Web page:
This morning’s key headlines from GenerationalDynamics.com
- France’s politicians fear widespread unrest after Amiens rioting
- German view of France: Nostalgic and Narcissistic
- Multiple bombings create hundreds of casualties in Afghanistan
- Egypt reopens Rafah border crossing with Gaza
- Norwegian tourist falls asleep on airport baggage belt
France’s politicians fear widespread unrest after Amiens rioting
Police used tear gas and rubber bullets and deployed a helicopter toquell unrest in Amiens in northern France on Monday evening. Theywere responding to rioting by around 100 local youths who usedbuckshot, fireworks and other projectiles to injure 16 policeofficers. There is fear that the unrest may spread and become moreviolent, as happened in 2005. ( “Paris riots continue for seventh night”) Major riotingis nothing new in France, with the French Revolution in 1789 and theParis Commune in 1870 each killing tens of thousands of people inParis alone. It’s thought that poverty is the underlying cause of theriots, especially among immigrants from Africa. AFP
German view of France: Nostalgic and Narcissistic
From an article from Der Spiegel:
“France is a deeply nostalgic and narcissistic countrywhich is also, precisely for those reasons, very charming. Thecountry would like to be part of Europe’s north, but its heartbelongs in the south. It will take more than navel-gazing to getthe nation through the euro crisis unscathed.
A few weeks ago, French President François Hollande spoke in thegarden of the French Embassy in Rome. He had met that afternoonwith Spanish Prime Minister Mariano Rajoy, German ChancellorAngela Merkel and Italian Prime Minister Mario Monti and, onceagain, had opposed German demands for reforms. And then, in theevening, he gave a speech in which he bemoaned, at length, thedemise of French as an international language. It sounded oddlynostalgic, as if he somehow hoped to stop the global triumph ofEnglish.
Both appearances in Rome had more in common than it would seem atfirst glance. One of the reasons France is currently such adifficult partner in Europe is that the country Hollanderepresents is old-fashioned — and hopelessly in love with theidea of being old-fashioned. It lives in the past, and even whenit knows that it’s in trouble, it refuses to change. …
France’s problem is that it can’t decide whether it wants to bepart of the north or the south.
On the one hand, when it comes to economic power and politicalclout, the country compares itself almost obsessively withneighboring Germany. Its politicians leave little doubt as totheir conviction that they represent the most important country inEurope. But at the same time, what France cherishes about itselfis its southern side. It sees itself as a Mediterranean countryand is proud of its way of life, an area in which it feelssuperior to the Germans — and the rest of the world.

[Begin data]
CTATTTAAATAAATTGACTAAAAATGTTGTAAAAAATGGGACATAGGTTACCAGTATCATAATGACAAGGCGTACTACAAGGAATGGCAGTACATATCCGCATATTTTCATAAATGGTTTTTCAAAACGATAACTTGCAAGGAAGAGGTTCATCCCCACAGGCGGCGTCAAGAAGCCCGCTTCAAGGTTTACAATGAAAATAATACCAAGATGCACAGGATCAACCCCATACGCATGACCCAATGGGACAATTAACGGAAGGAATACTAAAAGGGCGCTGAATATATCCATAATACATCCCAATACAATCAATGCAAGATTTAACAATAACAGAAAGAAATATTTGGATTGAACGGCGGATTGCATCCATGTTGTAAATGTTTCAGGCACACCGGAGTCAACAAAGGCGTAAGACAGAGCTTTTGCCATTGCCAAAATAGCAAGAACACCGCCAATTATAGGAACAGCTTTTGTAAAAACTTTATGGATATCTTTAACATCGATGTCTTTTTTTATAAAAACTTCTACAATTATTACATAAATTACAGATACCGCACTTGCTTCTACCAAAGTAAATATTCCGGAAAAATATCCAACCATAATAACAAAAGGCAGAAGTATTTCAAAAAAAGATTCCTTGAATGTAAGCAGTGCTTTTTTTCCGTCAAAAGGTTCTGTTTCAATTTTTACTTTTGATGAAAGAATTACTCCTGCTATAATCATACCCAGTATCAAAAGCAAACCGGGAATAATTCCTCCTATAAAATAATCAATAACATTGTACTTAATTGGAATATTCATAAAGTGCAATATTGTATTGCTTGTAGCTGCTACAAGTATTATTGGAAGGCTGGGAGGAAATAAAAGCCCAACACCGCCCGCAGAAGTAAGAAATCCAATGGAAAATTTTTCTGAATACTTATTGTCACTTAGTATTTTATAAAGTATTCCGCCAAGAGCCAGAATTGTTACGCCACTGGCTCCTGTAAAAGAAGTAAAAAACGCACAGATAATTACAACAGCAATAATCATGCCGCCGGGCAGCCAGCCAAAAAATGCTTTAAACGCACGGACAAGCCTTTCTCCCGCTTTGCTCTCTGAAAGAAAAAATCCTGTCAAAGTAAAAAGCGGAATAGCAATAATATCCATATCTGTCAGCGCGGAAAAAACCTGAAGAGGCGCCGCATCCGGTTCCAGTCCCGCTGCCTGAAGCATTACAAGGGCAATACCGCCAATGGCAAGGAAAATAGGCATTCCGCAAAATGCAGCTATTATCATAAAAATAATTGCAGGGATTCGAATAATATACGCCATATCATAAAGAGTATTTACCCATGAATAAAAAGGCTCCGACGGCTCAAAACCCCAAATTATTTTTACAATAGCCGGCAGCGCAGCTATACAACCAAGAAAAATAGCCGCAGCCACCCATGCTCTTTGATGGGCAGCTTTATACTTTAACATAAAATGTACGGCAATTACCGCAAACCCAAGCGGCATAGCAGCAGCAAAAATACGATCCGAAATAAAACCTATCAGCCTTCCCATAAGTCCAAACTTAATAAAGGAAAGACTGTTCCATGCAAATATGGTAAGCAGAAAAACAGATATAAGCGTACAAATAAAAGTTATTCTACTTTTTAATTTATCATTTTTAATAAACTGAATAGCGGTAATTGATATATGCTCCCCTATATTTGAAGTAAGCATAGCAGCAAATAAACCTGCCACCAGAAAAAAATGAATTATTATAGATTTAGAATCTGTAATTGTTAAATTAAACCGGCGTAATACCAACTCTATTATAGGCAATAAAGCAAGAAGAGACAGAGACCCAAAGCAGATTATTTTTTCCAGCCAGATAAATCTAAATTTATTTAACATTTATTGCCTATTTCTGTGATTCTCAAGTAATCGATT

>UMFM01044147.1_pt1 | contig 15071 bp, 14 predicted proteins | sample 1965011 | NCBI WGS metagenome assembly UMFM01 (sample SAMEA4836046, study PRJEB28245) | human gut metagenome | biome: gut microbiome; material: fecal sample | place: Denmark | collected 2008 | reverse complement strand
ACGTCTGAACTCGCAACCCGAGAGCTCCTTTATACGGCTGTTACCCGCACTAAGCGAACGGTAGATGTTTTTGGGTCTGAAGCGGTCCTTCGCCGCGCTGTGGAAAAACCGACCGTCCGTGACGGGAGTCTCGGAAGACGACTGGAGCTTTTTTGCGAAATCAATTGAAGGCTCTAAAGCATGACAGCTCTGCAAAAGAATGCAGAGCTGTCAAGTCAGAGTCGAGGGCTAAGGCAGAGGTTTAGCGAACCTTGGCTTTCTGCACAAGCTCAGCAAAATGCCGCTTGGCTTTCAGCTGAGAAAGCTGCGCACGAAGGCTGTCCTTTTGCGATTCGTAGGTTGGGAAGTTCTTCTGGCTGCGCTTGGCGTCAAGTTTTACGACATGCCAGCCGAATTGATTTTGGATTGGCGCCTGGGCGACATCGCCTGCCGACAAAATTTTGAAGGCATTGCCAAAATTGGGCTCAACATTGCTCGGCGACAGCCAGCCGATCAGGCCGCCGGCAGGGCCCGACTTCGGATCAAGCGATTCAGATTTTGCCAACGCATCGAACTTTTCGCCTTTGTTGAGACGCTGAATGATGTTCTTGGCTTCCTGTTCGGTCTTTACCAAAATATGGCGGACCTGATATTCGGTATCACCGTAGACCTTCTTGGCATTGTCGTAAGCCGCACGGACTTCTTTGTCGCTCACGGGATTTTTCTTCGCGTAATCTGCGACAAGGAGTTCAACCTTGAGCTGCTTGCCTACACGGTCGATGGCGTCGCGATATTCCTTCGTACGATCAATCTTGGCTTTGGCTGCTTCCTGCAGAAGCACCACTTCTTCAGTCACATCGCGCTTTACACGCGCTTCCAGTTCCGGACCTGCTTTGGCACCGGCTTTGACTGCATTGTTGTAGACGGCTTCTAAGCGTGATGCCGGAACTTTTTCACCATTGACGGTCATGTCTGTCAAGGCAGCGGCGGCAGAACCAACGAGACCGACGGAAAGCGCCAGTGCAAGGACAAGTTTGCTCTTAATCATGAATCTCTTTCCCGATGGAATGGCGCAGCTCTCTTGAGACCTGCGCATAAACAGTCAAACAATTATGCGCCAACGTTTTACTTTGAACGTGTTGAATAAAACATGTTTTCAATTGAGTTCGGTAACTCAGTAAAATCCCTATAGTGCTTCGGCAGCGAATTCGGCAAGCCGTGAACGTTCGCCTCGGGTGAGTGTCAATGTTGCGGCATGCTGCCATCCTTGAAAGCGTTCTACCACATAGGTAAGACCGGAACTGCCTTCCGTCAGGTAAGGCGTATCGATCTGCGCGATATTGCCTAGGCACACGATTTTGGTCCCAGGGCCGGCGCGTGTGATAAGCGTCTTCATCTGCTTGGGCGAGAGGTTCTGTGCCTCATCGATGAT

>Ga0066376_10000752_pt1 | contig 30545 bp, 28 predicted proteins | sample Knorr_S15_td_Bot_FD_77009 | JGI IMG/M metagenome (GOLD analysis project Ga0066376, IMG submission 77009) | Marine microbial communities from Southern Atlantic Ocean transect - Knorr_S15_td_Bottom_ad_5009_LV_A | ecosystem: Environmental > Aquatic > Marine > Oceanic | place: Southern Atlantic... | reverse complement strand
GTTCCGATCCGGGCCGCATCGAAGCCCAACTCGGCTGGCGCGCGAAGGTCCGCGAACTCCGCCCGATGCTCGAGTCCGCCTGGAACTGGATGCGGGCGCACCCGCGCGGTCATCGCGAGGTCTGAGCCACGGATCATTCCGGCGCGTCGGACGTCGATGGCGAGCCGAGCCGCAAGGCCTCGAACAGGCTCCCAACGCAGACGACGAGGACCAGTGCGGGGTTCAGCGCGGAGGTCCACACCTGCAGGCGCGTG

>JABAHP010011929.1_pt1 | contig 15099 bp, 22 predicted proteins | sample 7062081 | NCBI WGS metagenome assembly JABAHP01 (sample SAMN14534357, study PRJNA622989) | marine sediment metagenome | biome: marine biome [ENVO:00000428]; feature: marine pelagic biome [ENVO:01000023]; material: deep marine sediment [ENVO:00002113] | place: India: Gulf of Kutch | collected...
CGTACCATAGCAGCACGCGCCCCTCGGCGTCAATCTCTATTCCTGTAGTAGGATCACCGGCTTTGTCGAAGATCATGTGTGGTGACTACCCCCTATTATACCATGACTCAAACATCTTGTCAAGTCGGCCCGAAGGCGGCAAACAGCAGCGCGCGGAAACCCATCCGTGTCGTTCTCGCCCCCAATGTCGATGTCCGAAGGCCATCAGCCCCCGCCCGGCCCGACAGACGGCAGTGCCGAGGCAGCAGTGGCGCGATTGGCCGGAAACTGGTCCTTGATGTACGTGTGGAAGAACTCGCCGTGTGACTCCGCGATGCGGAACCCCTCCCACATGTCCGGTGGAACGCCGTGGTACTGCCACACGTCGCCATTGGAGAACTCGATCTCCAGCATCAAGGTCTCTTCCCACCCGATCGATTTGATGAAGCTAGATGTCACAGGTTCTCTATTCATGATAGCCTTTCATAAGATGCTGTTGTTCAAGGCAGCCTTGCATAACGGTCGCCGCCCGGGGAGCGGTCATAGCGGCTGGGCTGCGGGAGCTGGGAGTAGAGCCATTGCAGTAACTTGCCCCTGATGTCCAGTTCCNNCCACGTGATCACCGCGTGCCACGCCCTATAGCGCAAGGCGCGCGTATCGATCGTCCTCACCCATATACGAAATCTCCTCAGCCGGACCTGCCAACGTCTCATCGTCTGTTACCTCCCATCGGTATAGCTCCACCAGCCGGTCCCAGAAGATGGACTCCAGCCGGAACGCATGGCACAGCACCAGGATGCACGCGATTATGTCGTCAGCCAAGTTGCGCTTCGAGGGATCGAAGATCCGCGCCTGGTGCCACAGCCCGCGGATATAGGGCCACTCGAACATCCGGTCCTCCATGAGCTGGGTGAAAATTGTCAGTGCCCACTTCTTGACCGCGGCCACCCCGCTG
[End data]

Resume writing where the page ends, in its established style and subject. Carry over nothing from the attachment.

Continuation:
Both sides of the French psyche are in full evidence in Paris,where long lunches seem to be an essential part of doingbusiness. Some French employees are entitled to more than 40vacation days a year. Conversely, many work longer days than theirGerman counterparts. And there is also an elite consciousnessamong those at the top of society, which they have worked hard toearn in management schools and top universities.
But in rural France, for example in villages in the Corrèzedepartment, the former constituency of President Hollande, thereis a world in which time seems to have stood still fordecades. France’s old-fashionedness is both fascinating andgrounds for despair. This country sees no reason to conform to therest of the world, and it becomes stubborn when the rest of theworld wants it to do precisely that.”
Norwegian tourist falls asleep on airport baggage belt
Officials spotted the tourist when they saw this X-ray image on the baggage belt. (La Repubblica)
A 36 year old Norwegian tourist at Rome’s Fiumicino airport tried tocheck in for a flight to Oslo, and found no one on duty. So he laydown on the baggage belt and fell asleep. When the belt finallystarted up, he didn’t wake up, and reportedly traveled on the belt for15 minutes before he was spotted on the X-ray monitors. Telegraph (London)
Multiple bombings create hundreds of casualties in Afghanistan
In one of the deadliest days of the year for Afghanistan civilians,at least 39 people were killed and more than 100 injured in multipleterrorist bombings up and down Afghanistan. There were nearly a dozenwould-be bombers, though all but three were arrested or killed beforethe attack. No one has claimed responsibility for the bombings, butit’s believed that the Taliban are responsible, and are showing theirpower as the American and Nato forces plan their withdrawal in 2014.LA Times
Egypt reopens Rafah border crossing with Gaza
The Rafah border crossing, that allows Palestinians and others totravel freely back and forth between Gaza and Egypt’s Sinai region,was closed following the August 5 attack that killed 16 Egyptiansoldiers, but was reopened on Tuesday. According to one observer,complete control of the streets in major areas and there seems to beno tribal infighting.” Daily News Egypt